The definition of causal effect applied in this case is often referred to as the “Rubin Causal Model” (1974). Suppose one is interested in the effect of some treatment on some outcome of interest Y, and to simplify suppose that the treatment is dichotomous (in other words, treatment or control).
The potential result Y(J) is defined as the value of the result Y given the type of treatment J. Next, the causal effect of treatment (in contrast to control) on Yi is defined as the difference in the potential outcomes Yi (1) – Yi (0), defined as follows: a selected unit i (e.g. a person at a given time) to which the treatment is applied Ji = 1 results in Yi(1), and the same selected unit to which the Ji = 0 control is applied results in Yi(0), keeping all other factors constant.
Example of Causal Relationship
For example, if what had happened to a subject under a treatment had been different from what would have happened to the same subject at the same time under the control, and if no other factor of the subject changed, the difference between treatment and control was said to have been the cause of the difference.
The problem with applying this definition is that, for a given entity or situation, you cannot observe what happens both when Ji = 0 and when Ji = 1. One of these potential outcomes is not observed, so the causal effect at the unit level cannot be estimated. However, if some assumptions are made about the constancy of treatment and independence between subjects, it is possible to estimate the average causal effect in a population of entities or situations. To do this, since we are comparing situations in which J = 1 versus those in which J = 0, we must use techniques that allow us to affirm that the units of analysis are as similar as possible with respect to the other causal factors.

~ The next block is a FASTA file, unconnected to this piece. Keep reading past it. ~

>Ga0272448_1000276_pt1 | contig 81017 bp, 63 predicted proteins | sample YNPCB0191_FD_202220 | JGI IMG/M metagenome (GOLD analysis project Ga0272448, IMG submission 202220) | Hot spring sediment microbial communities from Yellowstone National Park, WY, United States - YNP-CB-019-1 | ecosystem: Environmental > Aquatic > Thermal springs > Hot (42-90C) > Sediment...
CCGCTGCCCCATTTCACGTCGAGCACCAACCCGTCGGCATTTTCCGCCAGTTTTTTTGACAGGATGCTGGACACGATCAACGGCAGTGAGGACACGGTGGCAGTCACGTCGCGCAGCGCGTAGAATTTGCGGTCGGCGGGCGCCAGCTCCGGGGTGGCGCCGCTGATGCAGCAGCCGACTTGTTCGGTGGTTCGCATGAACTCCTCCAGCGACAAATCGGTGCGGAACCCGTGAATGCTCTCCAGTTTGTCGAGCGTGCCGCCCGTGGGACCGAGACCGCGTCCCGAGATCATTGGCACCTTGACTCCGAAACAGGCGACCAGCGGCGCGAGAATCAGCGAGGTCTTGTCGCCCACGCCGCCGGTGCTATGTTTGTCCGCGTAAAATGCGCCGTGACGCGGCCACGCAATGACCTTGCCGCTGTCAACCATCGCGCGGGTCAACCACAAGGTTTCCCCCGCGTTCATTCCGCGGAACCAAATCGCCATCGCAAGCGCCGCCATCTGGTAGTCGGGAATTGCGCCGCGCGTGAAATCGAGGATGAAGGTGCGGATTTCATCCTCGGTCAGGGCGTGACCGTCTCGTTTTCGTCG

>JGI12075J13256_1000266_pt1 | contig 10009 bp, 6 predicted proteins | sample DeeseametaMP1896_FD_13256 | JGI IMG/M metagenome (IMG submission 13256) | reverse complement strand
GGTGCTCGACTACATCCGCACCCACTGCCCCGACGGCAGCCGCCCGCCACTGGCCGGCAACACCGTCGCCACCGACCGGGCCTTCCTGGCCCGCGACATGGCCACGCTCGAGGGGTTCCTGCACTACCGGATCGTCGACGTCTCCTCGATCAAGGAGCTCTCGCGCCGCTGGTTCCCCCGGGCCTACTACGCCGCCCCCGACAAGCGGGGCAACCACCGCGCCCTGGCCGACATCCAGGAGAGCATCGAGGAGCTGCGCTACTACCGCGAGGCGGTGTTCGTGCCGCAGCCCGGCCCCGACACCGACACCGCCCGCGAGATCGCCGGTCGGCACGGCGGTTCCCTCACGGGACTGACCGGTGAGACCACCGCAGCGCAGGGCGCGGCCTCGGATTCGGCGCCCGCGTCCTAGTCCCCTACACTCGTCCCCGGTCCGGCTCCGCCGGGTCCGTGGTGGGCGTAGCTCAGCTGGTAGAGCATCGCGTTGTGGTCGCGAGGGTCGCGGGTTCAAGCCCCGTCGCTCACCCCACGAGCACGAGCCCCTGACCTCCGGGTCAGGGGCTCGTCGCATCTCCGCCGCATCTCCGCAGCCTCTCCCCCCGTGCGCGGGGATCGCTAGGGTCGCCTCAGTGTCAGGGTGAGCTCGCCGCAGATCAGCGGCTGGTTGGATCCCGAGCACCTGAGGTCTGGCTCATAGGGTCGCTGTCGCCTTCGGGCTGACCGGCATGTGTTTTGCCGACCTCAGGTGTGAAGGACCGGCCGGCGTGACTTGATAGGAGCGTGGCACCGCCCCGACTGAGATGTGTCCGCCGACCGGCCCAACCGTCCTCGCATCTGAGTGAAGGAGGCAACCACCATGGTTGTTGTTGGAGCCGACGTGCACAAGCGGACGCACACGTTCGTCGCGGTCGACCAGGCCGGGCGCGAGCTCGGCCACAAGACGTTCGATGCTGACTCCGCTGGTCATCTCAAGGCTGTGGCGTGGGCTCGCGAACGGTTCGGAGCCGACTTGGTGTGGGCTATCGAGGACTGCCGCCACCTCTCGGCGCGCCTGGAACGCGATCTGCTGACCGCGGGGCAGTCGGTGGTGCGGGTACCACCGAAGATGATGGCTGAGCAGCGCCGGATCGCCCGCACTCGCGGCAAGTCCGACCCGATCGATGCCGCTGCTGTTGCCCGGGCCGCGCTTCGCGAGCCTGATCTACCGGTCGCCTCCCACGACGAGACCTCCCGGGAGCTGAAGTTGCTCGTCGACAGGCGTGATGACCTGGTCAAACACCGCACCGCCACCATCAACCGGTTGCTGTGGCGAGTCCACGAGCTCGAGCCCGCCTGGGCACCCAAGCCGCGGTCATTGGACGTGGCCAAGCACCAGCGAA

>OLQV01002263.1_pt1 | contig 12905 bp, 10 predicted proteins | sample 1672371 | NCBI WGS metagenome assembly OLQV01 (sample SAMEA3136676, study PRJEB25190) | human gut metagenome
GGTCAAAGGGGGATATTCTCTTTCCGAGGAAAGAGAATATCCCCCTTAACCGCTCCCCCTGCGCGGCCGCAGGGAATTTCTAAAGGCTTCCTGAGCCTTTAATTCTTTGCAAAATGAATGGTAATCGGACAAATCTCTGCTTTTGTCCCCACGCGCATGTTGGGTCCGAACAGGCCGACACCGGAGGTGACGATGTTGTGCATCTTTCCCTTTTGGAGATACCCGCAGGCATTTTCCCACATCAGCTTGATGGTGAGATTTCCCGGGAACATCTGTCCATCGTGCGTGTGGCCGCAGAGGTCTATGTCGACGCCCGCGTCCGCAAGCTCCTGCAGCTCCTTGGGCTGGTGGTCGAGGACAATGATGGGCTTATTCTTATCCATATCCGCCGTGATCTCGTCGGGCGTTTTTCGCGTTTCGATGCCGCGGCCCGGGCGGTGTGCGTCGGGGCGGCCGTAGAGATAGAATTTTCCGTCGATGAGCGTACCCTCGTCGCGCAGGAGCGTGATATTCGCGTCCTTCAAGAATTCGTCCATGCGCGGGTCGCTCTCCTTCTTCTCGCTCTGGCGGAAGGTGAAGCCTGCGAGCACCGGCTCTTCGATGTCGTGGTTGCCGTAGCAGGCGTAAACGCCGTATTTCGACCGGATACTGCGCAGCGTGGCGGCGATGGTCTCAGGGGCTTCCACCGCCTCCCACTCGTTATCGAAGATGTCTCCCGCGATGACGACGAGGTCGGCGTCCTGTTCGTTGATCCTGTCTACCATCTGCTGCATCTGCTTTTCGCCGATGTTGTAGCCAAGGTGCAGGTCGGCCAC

Understanding causality is an important goal for policy analysis. If you understand which factors are causal and how they affect the outcome of interest, you can determine how changes in causal factors, even for a situation somewhat different from the current one, will affect the probability of various values for the outcome of interest. However, if one simply determines that a factor is associated with an outcome, it may be that the specific circumstances produced an apparent relationship that was actually a byproduct of confounding factors related to treatment and outcomes.
Individual Causal Effect
Zeus is a patient waiting for a heart transplant. On January 1 he received a new heart. Five days later, he died. Imagine that we can somehow know, perhaps by divine revelation, that if Zeus had not received a heart transplant on January 1 (with nothing else changing in his life), he would have been alive five days later. Most people who have this information would agree that the transplant caused Zeus’ death. The intervention had a causal effect on Zeus’ survival for five days.